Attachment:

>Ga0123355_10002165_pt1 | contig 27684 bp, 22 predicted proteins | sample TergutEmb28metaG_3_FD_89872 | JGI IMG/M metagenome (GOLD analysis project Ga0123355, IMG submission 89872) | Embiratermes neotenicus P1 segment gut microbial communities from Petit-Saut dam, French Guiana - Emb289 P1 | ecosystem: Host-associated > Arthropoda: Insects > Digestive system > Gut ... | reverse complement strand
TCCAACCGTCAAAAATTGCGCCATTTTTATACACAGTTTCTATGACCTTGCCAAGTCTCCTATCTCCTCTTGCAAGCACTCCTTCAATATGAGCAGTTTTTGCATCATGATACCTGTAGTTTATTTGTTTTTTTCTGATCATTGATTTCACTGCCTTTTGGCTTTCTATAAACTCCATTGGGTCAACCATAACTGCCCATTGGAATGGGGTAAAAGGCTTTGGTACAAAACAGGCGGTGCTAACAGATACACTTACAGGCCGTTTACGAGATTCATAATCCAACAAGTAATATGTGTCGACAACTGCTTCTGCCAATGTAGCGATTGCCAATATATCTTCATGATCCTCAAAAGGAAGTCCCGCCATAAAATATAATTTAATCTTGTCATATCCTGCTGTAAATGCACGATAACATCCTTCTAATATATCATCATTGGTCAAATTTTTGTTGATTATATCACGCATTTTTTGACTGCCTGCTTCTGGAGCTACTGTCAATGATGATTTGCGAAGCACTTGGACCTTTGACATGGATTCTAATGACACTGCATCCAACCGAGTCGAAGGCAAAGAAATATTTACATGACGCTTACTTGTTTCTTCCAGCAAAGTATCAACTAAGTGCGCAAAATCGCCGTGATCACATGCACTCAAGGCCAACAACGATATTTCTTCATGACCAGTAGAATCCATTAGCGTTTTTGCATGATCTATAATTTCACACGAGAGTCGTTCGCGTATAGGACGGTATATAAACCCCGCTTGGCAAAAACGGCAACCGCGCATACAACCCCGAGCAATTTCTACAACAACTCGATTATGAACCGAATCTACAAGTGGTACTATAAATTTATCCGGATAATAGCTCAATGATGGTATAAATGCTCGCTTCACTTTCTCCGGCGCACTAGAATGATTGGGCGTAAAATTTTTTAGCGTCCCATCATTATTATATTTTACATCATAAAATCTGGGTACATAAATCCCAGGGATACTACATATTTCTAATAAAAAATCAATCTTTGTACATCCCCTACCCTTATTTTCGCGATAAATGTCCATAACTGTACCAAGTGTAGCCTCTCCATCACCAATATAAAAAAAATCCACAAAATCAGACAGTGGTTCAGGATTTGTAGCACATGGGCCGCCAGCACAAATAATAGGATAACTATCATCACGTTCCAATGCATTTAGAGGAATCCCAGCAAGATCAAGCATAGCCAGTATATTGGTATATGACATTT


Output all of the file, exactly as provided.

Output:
>Ga0123355_10002165_pt1 | contig 27684 bp, 22 predicted proteins | sample TergutEmb28metaG_3_FD_89872 | JGI IMG/M metagenome (GOLD analysis project Ga0123355, IMG submission 89872) | Embiratermes neotenicus P1 segment gut microbial communities from Petit-Saut dam, French Guiana - Emb289 P1 | ecosystem: Host-associated > Arthropoda: Insects > Digestive system > Gut ... | reverse complement strand
TCCAACCGTCAAAAATTGCGCCATTTTTATACACAGTTTCTATGACCTTGCCAAGTCTCCTATCTCCTCTTGCAAGCACTCCTTCAATATGAGCAGTTTTTGCATCATGATACCTGTAGTTTATTTGTTTTTTTCTGATCATTGATTTCACTGCCTTTTGGCTTTCTATAAACTCCATTGGGTCAACCATAACTGCCCATTGGAATGGGGTAAAAGGCTTTGGTACAAAACAGGCGGTGCTAACAGATACACTTACAGGCCGTTTACGAGATTCATAATCCAACAAGTAATATGTGTCGACAACTGCTTCTGCCAATGTAGCGATTGCCAATATATCTTCATGATCCTCAAAAGGAAGTCCCGCCATAAAATATAATTTAATCTTGTCATATCCTGCTGTAAATGCACGATAACATCCTTCTAATATATCATCATTGGTCAAATTTTTGTTGATTATATCACGCATTTTTTGACTGCCTGCTTCTGGAGCTACTGTCAATGATGATTTGCGAAGCACTTGGACCTTTGACATGGATTCTAATGACACTGCATCCAACCGAGTCGAAGGCAAAGAAATATTTACATGACGCTTACTTGTTTCTTCCAGCAAAGTATCAACTAAGTGCGCAAAATCGCCGTGATCACATGCACTCAAGGCCAACAACGATATTTCTTCATGACCAGTAGAATCCATTAGCGTTTTTGCATGATCTATAATTTCACACGAGAGTCGTTCGCGTATAGGACGGTATATAAACCCCGCTTGGCAAAAACGGCAACCGCGCATACAACCCCGAGCAATTTCTACAACAACTCGATTATGAACCGAATCTACAAGTGGTACTATAAATTTATCCGGATAATAGCTCAATGATGGTATAAATGCTCGCTTCACTTTCTCCGGCGCACTAGAATGATTGGGCGTAAAATTTTTTAGCGTCCCATCATTATTATATTTTACATCATAAAATCTGGGTACATAAATCCCAGGGATACTACATATTTCTAATAAAAAATCAATCTTTGTACATCCCCTACCCTTATTTTCGCGATAAATGTCCATAACTGTACCAAGTGTAGCCTCTCCATCACCAATATAAAAAAAATCCACAAAATCAGACAGTGGTTCAGGATTTGTAGCACATGGGCCGCCAGCACAAATAATAGGATAACTATCATCACGTTCCAATGCATTTAGAGGAATCCCAGCAAGATCAAGCATAGCCAGTATATTGGTATATGACATTT